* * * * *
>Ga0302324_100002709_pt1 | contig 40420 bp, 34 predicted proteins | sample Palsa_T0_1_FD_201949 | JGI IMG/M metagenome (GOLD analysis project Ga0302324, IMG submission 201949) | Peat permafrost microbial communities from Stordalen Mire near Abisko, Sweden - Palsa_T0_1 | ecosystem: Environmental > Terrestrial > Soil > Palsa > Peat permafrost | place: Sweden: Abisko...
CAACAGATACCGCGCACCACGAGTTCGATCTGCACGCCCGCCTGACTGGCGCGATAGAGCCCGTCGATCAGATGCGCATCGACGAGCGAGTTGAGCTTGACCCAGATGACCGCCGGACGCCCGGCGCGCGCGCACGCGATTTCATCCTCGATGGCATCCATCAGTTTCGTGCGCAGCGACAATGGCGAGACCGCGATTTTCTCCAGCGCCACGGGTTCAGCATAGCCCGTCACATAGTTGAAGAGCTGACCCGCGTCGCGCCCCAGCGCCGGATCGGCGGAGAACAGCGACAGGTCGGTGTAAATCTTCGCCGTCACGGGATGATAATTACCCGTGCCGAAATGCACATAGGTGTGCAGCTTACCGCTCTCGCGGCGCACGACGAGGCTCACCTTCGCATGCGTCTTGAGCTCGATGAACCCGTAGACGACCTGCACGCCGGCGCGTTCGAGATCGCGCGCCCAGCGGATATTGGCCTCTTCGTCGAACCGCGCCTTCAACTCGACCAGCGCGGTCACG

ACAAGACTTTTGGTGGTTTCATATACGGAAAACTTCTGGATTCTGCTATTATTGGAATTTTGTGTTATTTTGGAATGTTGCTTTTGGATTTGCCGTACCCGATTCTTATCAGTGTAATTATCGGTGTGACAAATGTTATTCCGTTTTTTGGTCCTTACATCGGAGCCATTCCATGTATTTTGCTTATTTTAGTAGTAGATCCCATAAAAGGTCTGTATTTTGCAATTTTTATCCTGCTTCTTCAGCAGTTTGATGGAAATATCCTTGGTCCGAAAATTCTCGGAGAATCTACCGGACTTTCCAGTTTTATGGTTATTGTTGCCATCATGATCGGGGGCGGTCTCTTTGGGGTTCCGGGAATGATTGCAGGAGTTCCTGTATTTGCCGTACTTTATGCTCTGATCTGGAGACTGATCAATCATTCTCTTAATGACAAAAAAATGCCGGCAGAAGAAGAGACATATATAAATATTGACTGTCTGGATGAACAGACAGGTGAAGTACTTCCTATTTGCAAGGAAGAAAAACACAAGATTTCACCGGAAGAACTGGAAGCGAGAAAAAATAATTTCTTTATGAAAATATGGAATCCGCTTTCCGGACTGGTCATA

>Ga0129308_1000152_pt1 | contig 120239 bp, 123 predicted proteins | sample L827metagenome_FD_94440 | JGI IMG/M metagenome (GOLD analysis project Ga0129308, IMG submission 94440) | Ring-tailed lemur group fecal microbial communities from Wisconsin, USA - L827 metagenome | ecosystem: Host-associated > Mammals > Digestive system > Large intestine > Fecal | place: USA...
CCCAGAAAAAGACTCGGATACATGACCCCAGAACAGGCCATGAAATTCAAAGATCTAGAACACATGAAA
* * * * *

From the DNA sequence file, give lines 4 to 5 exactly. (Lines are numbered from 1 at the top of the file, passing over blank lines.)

>Ga0129308_1000152_pt1 | contig 120239 bp, 123 predicted proteins | sample L827metagenome_FD_94440 | JGI IMG/M metagenome (GOLD analysis project Ga0129308, IMG submission 94440) | Ring-tailed lemur group fecal microbial communities from Wisconsin, USA - L827 metagenome | ecosystem: Host-associated > Mammals > Digestive system > Large intestine > Fecal | place: USA...
CCCAGAAAAAGACTCGGATACATGACCCCAGAACAGGCCATGAAATTCAAAGATCTAGAACACATGAAA